Philip Coleman is a lecturer in English Studies in Trinity College Dublin, where he specialises in American Literature and is Director of the MPhil in Literatures of the Americas programme. He has co-edited 'After thirty Falls': New Essays on John Berryman (2007) and, most recently, 'Forever Young'?: The Changing Images of America (2011).
Drawing on published and previously unpublished manuscript sources in poetry and prose, John Berryman's Public Vision offers an original reappraisal of an important twentieth-century American poet's work. Challenging the confessional labelling of him that has dominated his critical reception and popular perception for decades, the book argues that Berryman (1914-72) had a far greater concern for developments in the public sphere than has previously been acknowledged. It reassesses the poet's engagements with W.B. Yeats and Robert Bhain Campbell in the 1940s and offers radical re- contexualisations of Berryman's work from every stage of his career. Concluding with an account of Berryman's influence on contemporary writing on both sides of the Atlantic, John Berryman's Public Vision provides a detailed and comprehensive reconsideration of the poet's achievement in his centenary year.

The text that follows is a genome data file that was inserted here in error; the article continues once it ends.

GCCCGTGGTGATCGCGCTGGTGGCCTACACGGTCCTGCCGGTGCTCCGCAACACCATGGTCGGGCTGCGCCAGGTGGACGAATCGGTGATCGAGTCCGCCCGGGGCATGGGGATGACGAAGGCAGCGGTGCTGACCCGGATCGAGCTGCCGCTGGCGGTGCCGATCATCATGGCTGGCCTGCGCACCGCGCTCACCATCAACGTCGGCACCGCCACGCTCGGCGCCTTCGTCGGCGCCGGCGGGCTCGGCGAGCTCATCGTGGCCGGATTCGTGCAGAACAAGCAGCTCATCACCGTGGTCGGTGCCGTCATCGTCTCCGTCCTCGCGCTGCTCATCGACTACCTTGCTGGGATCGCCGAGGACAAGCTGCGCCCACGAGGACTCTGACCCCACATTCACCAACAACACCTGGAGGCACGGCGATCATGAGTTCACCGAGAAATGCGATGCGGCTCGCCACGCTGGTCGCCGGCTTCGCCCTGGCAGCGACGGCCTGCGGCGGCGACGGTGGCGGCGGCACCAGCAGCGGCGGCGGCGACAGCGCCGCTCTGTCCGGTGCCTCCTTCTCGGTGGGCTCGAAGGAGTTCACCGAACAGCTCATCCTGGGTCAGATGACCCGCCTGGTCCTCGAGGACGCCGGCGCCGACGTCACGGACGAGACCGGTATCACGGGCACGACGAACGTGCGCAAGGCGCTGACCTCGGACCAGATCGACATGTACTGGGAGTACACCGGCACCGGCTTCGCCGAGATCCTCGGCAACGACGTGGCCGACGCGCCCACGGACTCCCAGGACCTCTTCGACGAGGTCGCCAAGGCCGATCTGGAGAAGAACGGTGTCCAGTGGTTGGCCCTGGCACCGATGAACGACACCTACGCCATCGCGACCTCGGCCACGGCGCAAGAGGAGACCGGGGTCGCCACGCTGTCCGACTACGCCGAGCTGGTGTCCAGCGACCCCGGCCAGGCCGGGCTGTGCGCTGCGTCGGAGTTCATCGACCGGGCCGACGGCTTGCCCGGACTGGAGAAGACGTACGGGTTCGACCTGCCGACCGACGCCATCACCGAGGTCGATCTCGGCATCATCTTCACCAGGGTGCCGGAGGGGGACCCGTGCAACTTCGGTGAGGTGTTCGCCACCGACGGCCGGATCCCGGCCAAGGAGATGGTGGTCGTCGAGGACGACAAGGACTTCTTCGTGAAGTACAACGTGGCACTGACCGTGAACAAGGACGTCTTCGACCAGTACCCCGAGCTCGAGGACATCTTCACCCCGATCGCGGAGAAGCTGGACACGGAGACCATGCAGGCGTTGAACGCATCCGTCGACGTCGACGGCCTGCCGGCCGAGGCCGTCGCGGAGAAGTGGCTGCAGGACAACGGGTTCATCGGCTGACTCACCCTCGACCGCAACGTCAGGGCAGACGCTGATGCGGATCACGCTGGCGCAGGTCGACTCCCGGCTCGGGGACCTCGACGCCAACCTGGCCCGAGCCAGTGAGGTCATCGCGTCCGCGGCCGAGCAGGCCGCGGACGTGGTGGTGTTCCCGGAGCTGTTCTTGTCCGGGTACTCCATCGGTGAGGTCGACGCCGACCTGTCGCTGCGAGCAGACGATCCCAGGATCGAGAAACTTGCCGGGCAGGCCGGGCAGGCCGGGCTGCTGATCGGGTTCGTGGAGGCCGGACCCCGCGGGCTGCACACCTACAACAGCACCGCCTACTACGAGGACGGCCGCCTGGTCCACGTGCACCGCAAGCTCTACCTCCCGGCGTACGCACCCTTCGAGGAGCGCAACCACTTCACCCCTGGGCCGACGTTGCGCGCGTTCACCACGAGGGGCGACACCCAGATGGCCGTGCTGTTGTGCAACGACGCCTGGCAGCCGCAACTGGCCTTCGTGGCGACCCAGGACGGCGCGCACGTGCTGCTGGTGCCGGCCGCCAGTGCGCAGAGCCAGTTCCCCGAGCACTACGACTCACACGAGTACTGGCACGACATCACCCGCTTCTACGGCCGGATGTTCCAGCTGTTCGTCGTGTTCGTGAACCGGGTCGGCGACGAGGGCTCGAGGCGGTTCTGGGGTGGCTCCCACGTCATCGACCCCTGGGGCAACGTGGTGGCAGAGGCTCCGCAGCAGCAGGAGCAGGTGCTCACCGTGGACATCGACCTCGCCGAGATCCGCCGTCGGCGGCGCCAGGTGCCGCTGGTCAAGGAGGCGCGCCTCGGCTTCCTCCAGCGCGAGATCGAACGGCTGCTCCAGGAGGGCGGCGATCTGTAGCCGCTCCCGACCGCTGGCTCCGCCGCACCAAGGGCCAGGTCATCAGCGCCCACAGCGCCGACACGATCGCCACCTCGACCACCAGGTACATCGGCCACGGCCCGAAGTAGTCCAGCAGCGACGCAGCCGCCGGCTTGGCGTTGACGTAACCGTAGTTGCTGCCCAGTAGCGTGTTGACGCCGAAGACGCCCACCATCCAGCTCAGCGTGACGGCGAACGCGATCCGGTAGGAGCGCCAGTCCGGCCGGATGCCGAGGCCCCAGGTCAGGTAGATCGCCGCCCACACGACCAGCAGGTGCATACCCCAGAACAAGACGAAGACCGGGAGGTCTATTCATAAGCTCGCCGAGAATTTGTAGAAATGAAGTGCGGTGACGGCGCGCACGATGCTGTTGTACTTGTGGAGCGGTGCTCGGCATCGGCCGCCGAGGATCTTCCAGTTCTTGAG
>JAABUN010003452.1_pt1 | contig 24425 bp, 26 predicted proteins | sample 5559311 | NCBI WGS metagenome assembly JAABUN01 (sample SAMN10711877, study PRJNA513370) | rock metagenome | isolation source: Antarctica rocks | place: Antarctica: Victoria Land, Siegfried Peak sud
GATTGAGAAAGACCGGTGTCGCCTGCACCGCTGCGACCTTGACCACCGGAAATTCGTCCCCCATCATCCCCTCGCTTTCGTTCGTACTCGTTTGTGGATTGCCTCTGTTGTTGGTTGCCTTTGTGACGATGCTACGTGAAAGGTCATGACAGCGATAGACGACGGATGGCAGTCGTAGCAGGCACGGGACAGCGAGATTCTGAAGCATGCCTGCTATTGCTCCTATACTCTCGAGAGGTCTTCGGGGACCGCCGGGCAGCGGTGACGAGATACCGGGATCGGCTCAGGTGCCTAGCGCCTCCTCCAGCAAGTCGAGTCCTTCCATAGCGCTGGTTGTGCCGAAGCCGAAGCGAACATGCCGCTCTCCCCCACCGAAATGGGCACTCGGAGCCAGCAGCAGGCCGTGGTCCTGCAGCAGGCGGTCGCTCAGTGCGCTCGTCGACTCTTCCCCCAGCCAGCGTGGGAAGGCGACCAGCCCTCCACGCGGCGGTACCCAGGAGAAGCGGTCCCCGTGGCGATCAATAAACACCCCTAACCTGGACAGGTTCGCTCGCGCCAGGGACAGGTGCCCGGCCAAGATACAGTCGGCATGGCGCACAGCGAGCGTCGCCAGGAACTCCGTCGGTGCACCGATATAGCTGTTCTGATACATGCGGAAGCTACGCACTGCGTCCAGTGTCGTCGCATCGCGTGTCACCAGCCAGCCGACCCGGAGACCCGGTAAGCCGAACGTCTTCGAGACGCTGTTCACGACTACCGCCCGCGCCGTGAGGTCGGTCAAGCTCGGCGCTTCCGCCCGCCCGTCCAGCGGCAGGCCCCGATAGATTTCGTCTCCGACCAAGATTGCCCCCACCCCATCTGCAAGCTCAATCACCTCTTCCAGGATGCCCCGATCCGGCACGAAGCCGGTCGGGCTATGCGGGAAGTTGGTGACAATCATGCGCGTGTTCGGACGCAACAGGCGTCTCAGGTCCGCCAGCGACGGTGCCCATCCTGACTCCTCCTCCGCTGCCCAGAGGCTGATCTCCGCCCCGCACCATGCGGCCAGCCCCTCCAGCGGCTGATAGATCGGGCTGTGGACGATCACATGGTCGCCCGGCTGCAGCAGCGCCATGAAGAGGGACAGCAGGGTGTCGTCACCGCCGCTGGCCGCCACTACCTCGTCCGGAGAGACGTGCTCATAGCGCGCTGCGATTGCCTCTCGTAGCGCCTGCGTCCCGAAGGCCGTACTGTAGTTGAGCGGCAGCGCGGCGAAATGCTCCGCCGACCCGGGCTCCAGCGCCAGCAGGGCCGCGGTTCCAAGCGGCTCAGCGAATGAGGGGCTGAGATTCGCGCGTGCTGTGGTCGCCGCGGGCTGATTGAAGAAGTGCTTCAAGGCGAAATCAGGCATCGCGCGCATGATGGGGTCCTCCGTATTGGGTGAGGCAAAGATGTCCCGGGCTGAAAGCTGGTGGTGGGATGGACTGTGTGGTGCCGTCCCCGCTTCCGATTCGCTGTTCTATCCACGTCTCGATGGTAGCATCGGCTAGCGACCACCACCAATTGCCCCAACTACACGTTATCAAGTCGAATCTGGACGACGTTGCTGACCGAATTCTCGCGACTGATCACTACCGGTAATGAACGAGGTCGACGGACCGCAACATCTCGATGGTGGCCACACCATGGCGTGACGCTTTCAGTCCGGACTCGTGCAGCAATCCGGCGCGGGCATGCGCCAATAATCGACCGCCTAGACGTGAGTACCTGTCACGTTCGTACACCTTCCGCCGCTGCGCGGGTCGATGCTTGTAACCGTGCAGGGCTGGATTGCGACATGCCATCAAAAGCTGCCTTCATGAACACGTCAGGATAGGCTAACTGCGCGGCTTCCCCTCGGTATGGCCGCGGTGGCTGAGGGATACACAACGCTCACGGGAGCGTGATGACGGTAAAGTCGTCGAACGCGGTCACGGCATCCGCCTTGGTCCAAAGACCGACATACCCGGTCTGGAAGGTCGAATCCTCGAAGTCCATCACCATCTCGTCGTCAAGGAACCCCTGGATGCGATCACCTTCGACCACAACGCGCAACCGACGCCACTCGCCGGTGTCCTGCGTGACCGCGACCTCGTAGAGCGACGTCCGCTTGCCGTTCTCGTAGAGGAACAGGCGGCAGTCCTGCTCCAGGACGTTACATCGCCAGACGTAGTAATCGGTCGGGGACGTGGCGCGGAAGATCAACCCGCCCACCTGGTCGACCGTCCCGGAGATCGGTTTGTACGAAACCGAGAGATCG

- 'A force of nature, unique and new'?
- Relocating 'the scene of disorder'
Confessionalism and its Discontents
'Formal Elegy' and John Berryman in the Public Sphere
- John Berryman's Public Vision
Writing the 'decade of Survival'
- 1938-48 Projecting 'nightmares of Eden'
'Mr Heartbreak, the New Man'
Questions 'of priesthood & of State'
- Holding with Berryman
''I think there is something instructive here about how future studies of Berryman’s writing can seek to contextualise the confessional and to reawaken it beyond its use as a way of narrowing our concepts of the poetic self.
If this is to become an ongoing project within scholarship not just on Berryman, but peers such as Robert Lowell and Marianne Moore, then Coleman’s study should be the lodestar guiding future criticism’s direction of travel.'
Eborakon Nov 2015
You can read the full review here.